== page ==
Restaurant Accounting Chart of Accounts
Have you ever looked at your profit and loss statement and wondered what goes into the line items? Have you ever asked yourself what expense goes into that line item and decided not to call your accountant because you're fearful of getting charged more? Is your profit and loss statement something you use to pay your taxes instead of as a critical tool for measuring your restaurant success? Let’s look at how restaurant accounting chart of accounts can change how you look at your profit and loss statement and how that benefits your restaurant business.
What is a restaurant chart of accounts? Along with it being a line item list of everything you have to account for in your restaurant from cost of goods sold to labor, your chart of accounts is your personal decoder ring to understanding your restaurant numbers.
Let's talk about some of the common mistakes in restaurant accounting chart of accounts and why it doesn't work very well for most restaurant operators. I want to make it so that when you look at your chart of accounts, you know what you're looking at.
In restaurant accounting, there’s GAP versus actually being useful. GAP stands for generally accepted accounting principles. Your CPA or accountant could be doing things based on GAP. They take your cost of goods sold divided by your total sales, which gives you a food cost of like 10 percent versus useful, which is cost of goods sold food divided into food sales. This version gives you a 30 percent food cost, which a number you can understand. It goes beyond “generally acceptable.”
I see a lot of restaurant owners who just list food and alcohol on their chart of accounts. That doesn't really tell you a lot. You need it split up into food, N/A bev, bottle beer, draught beer, wine, liquor, merchandise. Each cost of goods sold number will be different when you get to your budgeting part. To do that you need to measure those individually.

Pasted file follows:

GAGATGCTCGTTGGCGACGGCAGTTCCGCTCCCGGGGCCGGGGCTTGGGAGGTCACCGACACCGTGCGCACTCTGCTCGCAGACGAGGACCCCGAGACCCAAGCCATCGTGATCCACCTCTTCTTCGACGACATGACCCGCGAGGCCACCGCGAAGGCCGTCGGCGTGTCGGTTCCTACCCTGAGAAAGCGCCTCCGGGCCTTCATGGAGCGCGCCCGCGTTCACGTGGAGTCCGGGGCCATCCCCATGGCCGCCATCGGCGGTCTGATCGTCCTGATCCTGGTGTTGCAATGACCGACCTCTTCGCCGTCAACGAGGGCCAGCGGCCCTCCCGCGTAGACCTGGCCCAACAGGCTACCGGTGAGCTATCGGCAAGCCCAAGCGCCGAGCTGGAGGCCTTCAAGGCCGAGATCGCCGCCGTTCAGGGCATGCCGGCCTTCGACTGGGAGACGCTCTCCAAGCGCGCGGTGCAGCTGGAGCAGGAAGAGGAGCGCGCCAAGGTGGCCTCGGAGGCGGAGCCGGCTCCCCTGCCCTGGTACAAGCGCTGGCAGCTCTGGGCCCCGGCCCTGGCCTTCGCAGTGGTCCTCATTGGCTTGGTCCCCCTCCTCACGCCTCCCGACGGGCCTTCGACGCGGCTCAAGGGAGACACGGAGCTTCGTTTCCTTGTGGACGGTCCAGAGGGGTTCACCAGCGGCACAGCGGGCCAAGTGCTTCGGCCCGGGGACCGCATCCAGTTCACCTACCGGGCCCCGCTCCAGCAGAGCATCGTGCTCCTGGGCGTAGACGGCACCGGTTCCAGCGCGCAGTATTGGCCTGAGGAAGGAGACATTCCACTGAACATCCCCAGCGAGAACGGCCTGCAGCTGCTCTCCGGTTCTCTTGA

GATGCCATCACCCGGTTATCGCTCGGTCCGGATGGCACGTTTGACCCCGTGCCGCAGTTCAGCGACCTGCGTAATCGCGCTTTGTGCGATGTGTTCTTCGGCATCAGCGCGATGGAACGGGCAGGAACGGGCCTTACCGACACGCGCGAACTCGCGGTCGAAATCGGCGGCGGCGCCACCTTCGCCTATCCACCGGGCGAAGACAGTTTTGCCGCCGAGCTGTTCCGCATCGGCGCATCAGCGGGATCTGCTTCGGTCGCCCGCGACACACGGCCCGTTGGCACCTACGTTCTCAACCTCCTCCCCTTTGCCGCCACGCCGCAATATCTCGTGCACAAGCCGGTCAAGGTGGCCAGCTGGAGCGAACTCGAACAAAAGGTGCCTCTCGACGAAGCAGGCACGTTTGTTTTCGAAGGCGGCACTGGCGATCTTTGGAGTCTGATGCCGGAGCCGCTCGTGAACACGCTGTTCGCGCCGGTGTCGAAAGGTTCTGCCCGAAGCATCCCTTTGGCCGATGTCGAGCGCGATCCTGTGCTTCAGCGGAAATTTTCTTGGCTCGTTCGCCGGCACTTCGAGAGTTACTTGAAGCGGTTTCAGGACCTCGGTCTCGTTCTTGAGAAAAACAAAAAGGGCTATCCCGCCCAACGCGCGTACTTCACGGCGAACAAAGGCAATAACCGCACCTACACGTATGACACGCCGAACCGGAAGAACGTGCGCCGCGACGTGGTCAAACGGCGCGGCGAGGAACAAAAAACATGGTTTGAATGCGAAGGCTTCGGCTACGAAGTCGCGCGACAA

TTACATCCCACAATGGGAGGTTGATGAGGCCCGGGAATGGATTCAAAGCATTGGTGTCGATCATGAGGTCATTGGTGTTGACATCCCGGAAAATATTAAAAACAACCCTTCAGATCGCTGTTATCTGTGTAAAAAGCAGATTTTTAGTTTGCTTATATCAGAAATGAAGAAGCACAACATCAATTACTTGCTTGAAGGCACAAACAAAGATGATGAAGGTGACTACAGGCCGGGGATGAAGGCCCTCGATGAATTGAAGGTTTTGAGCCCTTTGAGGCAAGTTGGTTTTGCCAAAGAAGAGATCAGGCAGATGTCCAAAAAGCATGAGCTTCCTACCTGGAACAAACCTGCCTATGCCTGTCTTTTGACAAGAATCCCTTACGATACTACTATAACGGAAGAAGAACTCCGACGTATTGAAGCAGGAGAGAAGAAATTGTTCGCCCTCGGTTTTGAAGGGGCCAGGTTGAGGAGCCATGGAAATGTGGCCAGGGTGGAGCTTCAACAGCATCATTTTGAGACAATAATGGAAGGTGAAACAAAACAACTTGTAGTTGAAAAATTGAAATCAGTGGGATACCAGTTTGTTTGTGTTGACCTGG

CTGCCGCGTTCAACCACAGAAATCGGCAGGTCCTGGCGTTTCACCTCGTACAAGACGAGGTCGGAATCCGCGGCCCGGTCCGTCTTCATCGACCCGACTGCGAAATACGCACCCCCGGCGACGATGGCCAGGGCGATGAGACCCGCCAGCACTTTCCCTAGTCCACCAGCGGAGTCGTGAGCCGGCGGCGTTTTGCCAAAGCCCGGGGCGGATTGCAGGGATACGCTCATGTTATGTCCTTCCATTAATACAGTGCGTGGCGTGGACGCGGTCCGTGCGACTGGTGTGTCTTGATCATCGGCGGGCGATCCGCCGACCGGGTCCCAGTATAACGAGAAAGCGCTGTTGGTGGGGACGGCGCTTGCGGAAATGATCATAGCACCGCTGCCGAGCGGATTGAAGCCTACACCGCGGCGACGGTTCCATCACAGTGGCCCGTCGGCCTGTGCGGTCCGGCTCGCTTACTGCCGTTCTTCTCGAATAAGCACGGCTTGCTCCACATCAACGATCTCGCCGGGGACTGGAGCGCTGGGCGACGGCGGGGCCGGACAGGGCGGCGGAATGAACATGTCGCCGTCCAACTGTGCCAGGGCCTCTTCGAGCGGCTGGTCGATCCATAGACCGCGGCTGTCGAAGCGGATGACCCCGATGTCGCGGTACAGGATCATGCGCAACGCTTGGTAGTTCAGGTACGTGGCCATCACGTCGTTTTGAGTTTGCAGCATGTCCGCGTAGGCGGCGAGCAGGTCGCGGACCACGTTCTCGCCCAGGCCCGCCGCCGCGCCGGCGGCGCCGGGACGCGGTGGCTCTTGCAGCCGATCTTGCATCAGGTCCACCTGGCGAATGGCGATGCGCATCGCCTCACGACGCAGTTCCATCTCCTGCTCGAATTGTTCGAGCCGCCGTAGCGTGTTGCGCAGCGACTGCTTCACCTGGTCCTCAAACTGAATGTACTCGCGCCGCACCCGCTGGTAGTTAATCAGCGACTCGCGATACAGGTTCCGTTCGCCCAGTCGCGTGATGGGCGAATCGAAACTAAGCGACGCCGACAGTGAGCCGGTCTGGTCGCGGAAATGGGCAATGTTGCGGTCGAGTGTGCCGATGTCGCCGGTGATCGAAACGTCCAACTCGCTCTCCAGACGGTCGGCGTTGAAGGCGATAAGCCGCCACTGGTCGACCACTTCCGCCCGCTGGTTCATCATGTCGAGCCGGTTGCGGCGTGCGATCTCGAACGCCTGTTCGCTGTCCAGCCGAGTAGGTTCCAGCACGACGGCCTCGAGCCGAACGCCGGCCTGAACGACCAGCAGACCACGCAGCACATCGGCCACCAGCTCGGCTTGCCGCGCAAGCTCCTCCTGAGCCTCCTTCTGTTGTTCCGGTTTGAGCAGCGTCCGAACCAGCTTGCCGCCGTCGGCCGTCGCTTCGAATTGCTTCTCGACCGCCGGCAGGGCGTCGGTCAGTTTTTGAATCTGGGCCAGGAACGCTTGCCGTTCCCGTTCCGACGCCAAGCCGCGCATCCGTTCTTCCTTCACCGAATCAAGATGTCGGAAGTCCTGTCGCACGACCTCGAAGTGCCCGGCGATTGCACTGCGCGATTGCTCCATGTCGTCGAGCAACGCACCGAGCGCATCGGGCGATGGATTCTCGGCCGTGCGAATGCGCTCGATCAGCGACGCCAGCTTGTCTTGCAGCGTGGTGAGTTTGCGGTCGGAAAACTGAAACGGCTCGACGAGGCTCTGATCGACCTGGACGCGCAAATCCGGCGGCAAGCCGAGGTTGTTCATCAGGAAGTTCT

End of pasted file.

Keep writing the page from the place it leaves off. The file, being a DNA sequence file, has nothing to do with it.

I also see restaurant take their full broadline distributor invoice and put it in the food. But your broadline purchases aren’t all food. You don't sell toilet paper (except in 2020!). It doesn't belong in there. You don't sell small wares or small pieces of equipment. Instead you have to split up the food portion of those invoices that go in cost of goods sold alone. Then take all the other numbers and put them as line items, as expenses. This gives you a clear picture of what's going on in your business.
When it comes to labor, often I see salary or hourly, and front of house or back of house. How do you know if there's a problem or where the problem is? How do you measure? You have to break it up into salaried managers, hourly managers and in full-service restaurants, servers, bussers hosts, barback, bartenders, dishwashers, prep cooks, line cooks, etc. You need to break it up. That way you can see where the problem points are instead of one big number called labor.
While I’m asking for more detail in your chart of accounts, it’s possible you can be too detailed in your chart of accounts. If you have so many line items that it's an arduous process to look at your numbers, if you break every expense into its own little category, it can make it harder.
Instead you need to find a balance so that when you look at your chart of accounts, your profit and loss statement, you can read it. It serves as that decoder ring, making it easier to decipher where you have problems.
There is no wrong chart of accounts. They all serve to pay taxes. But if you want a chart of accounts that means something to you, that gives you the ability to measure restaurant success, then you need to tell your accountant how you want your chart of accounts set up and what expenses go into each line item. This is the first step to being on your way to running a restaurant that gives you the personal and financial freedom you deserve. A chart of accounts sets your financial plan into motion because that which we measure improves. It’s a great step in the direction of learning and understanding your restaurant’s financials.
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